Ten years go by, with Adam believing Eden to be dead.  However, when he discovers to his amazement that’s she’s alive, he concocts an inventive plan to infiltrate TransWorld as a worker/inventor so that he can bring down the company from the inside while trying to reconnect with the love of his life.  Complications ensure, of course, as a result of the nature of the world’s gravitational laws, which requires Adam to come up with a plan to ensure that he will appear normal in the upper world.  Then there is the pesky notion of Eden’s amnesia, which proves to be very hard for Adam to crack through. 

The real star of UPSIDE DOWN is unavoidably its strangely beautiful look.  Utilizing visual effects by Montreal’s Vision Globe and many sleight of hand in-camera trickery, Solanas creates a canvas of the hauntingly surreal in envisioning this crazy parallel-planet existence.  After one gets over the initial jolt of seeing people from below observe people from above – which involves many shots of people upside down looking down on those right side up at the bottom – it becomes a joy to be enraptured by this tale of two inverted cityscapes.  Solanas knows how to make bravura usage of space and composition as well, as the film creates moments of painterly exquisiteness alongside ones of pure whimsy.  The initial meeting of Adam and Eden on the mountain tops has a dreamlike aura of the fantastical, and later scenes showing a character freefalling from one planet to the other is awesome in scope.  The film has fun with its premise too, as is the case when Adam tries to relieve himself on the opposite planet, with unintentionally hilarious results. 

It would be easy for the performances to be subjugated by the sheer visual dynamism of a film like this.  Yet, Sturgess and Dunst are an effective tandem here who both wisely play things with an open earnestness and sincerity to help sell the film’s batty premise (Sturgess can play a puppy-dog-eyed/love-struck protagonist in his sleep, but he’s good at it).  One supporting performance by Timothy Spall – playing a TransWorld employee that secretly helps Adam survive his trips incognito while on the upper planet – provides the film with another inviting layer of emotional charm and warmth.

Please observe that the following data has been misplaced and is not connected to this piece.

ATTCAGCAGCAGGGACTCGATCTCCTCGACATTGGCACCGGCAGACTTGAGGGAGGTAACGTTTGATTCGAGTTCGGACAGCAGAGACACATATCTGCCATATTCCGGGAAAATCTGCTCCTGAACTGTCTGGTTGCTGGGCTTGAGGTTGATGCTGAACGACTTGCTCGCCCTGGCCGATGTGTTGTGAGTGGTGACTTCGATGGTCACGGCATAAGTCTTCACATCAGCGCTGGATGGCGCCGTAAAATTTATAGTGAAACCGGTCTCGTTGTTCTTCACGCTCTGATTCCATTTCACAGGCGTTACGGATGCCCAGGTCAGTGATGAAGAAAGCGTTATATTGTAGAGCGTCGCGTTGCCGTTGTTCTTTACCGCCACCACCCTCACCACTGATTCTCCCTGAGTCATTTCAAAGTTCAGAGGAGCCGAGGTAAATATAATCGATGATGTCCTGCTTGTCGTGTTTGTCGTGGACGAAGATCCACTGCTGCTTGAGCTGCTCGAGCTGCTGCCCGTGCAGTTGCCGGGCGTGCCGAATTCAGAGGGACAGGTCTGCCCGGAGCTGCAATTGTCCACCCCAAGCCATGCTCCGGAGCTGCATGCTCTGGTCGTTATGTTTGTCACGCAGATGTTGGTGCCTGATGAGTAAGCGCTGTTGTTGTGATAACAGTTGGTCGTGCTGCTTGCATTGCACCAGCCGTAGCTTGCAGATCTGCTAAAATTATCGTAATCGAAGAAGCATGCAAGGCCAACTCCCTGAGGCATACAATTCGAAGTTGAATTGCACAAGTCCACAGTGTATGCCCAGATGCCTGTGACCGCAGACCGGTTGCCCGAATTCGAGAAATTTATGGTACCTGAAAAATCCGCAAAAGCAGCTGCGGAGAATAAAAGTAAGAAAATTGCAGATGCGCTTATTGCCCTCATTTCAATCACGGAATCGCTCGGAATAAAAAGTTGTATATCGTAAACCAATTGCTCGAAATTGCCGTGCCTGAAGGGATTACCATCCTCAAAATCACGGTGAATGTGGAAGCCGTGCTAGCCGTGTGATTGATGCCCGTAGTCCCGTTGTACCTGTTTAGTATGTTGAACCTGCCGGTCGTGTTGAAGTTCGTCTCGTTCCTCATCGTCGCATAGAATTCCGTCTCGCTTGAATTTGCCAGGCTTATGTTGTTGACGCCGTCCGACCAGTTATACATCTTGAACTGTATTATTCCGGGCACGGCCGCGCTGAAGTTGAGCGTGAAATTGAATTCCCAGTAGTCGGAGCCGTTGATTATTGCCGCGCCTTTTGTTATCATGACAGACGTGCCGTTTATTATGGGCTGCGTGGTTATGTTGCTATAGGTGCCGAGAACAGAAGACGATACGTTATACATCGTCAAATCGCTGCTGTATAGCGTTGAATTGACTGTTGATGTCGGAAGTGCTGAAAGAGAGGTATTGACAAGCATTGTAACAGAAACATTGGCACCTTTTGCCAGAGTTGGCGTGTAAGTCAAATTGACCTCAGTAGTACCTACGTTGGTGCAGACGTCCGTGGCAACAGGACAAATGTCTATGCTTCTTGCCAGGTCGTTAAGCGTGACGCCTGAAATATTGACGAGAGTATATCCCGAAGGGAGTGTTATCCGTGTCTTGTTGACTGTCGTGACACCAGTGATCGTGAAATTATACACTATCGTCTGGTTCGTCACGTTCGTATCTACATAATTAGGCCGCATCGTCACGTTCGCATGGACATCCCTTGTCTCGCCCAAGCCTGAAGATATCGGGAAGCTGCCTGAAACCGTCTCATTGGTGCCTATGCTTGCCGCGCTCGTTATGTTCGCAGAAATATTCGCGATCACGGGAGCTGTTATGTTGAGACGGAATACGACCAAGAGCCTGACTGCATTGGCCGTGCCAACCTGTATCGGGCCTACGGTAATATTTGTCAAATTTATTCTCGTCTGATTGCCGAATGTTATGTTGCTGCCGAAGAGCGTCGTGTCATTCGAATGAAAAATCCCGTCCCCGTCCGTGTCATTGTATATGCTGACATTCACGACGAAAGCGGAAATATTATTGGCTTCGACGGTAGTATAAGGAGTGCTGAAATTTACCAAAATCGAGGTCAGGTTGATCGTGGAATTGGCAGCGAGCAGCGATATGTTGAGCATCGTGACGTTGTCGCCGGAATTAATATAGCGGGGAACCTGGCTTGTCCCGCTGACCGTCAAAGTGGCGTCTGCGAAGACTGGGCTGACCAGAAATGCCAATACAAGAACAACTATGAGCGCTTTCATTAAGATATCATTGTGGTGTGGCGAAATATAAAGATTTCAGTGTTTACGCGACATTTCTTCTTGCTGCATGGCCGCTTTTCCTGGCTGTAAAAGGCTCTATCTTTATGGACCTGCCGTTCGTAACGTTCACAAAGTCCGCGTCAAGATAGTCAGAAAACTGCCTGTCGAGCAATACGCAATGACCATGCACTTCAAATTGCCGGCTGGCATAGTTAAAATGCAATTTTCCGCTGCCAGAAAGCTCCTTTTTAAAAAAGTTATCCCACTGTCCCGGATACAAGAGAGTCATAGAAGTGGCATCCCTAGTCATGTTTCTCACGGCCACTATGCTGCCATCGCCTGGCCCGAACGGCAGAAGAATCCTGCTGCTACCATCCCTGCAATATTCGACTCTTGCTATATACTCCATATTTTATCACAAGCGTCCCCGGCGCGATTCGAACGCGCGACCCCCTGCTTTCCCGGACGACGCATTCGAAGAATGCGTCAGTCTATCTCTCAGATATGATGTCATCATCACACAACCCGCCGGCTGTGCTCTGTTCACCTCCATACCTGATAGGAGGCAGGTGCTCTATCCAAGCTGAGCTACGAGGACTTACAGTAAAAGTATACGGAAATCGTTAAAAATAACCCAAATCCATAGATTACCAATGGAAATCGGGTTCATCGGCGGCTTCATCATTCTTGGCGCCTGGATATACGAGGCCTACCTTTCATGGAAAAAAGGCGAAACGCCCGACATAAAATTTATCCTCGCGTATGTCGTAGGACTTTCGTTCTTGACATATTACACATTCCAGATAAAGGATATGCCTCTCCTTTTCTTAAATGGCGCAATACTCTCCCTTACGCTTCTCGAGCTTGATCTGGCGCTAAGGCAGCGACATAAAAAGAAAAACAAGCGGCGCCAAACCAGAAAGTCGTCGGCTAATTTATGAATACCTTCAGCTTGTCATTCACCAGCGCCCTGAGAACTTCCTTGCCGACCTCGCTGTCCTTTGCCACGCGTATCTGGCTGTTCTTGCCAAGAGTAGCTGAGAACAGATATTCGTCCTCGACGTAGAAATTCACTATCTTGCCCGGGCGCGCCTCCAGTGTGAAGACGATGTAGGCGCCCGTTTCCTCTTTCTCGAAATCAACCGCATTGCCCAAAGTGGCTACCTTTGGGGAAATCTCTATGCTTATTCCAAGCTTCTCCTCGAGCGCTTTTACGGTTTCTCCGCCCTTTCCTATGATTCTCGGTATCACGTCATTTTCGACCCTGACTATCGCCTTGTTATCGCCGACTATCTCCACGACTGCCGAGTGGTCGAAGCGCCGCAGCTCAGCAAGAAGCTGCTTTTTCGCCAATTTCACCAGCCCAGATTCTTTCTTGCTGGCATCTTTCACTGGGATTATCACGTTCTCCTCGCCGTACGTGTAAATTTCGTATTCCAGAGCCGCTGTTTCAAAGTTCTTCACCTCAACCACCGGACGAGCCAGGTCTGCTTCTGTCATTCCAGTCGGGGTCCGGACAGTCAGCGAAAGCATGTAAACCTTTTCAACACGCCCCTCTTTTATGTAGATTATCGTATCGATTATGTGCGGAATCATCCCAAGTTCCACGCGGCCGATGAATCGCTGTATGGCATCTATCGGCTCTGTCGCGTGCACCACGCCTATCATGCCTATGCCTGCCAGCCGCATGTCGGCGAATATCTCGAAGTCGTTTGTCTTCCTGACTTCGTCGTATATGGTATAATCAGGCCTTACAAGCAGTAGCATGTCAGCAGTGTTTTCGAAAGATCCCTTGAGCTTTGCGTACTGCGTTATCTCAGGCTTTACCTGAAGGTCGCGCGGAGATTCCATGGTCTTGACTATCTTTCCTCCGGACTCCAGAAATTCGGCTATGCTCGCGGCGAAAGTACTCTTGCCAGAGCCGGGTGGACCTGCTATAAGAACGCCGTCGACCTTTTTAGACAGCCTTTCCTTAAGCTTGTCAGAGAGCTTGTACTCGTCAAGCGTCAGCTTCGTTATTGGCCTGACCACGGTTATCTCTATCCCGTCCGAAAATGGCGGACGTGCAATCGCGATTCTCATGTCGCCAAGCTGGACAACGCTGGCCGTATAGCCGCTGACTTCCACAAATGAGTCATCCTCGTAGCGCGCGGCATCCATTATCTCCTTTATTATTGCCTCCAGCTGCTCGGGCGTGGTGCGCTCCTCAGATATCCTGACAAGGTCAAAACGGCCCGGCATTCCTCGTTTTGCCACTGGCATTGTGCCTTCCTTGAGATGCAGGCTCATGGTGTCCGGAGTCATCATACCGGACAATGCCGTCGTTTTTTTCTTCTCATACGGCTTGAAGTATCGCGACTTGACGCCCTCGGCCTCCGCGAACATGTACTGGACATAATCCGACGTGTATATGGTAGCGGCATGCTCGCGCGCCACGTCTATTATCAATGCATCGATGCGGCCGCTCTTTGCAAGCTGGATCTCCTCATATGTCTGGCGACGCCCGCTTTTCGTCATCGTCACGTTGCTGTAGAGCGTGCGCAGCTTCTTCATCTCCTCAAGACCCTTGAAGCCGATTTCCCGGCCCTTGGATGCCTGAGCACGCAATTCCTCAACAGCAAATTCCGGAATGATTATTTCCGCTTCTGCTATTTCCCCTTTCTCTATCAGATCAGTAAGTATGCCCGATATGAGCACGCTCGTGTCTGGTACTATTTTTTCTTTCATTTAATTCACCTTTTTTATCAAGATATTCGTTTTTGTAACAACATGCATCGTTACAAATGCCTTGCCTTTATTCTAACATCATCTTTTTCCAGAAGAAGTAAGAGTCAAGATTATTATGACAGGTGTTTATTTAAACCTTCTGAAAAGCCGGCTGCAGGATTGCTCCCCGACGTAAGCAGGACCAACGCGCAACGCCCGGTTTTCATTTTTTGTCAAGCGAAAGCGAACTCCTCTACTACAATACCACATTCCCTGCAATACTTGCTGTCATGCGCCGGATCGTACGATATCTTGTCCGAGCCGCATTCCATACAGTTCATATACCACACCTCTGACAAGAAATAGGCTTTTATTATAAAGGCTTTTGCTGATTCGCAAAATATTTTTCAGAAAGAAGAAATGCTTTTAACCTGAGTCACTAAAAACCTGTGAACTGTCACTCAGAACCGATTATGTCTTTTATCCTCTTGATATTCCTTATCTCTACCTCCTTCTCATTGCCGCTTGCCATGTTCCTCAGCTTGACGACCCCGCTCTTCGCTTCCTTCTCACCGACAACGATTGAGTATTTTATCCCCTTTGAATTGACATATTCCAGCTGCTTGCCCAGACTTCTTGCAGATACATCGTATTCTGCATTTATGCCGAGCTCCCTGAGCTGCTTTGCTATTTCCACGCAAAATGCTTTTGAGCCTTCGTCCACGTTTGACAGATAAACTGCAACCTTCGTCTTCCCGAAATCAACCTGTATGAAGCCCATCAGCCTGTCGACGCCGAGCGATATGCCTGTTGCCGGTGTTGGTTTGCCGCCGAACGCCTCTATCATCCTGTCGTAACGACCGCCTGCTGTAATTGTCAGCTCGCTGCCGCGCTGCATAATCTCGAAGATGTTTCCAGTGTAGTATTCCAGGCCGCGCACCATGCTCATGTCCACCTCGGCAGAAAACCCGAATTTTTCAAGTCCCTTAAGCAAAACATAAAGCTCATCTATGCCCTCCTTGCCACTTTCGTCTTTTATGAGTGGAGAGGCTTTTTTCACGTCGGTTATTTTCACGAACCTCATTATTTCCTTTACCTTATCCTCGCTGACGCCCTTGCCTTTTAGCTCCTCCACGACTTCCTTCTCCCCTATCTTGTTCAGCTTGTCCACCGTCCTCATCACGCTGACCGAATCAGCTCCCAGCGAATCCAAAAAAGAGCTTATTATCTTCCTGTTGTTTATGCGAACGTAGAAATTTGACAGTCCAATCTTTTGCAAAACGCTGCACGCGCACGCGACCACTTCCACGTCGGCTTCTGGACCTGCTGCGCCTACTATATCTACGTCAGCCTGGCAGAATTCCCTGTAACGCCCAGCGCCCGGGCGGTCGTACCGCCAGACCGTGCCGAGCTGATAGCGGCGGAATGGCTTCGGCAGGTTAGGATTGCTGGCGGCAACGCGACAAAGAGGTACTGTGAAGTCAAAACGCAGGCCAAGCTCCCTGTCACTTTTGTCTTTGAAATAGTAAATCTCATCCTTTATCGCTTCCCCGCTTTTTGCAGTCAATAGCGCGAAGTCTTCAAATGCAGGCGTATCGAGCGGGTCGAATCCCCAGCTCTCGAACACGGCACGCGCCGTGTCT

UPSIDE DOWN is not airtight.  Maybe the characters of Adam and Eden are kind of weakly defined constructs.  Maybe the story of doomed forbidden love is as old as storytelling itself.  Maybe the usage of Eden’s amnesia is a soap opera worthy constraint on the plot.  Maybe this tale of class struggle offers nothing new to say.  Maybe the film’s too talky at times, especially in its expository-heavy opening scene – which explains everything in the film’s universe - that seems to go on for an eternity.  And maybe there are logical loopholes that are never dealt with regarding the rules of the film’s dual planet existence.  For example, if Adam is able to walk on the opposite gravity field while on the upper planet – thanks to special weights – then why doesn’t his clothing hang up and away from him?  Moreover, if matter from the two universes makes contact and eventually burn, wouldn’t the bodies of Adam and Eden, in turn, catch on fire while making love? 

All of this, I guess, really doesn’t matter, because UPSIDE DOWN is driven by its artistic imagination and ingenuity.  It’s a stunningly realized work of science fiction that deserves to be seen to drink in all of its extraordinary visuals that effortlessly transports you into its world.  As a pure out-of-body work of escapism, UPSIDE DOWN is a brilliantly conceived and executed piece of imaginative fantasy that shows that true cinematic originality is not all that dead. 

  H O M E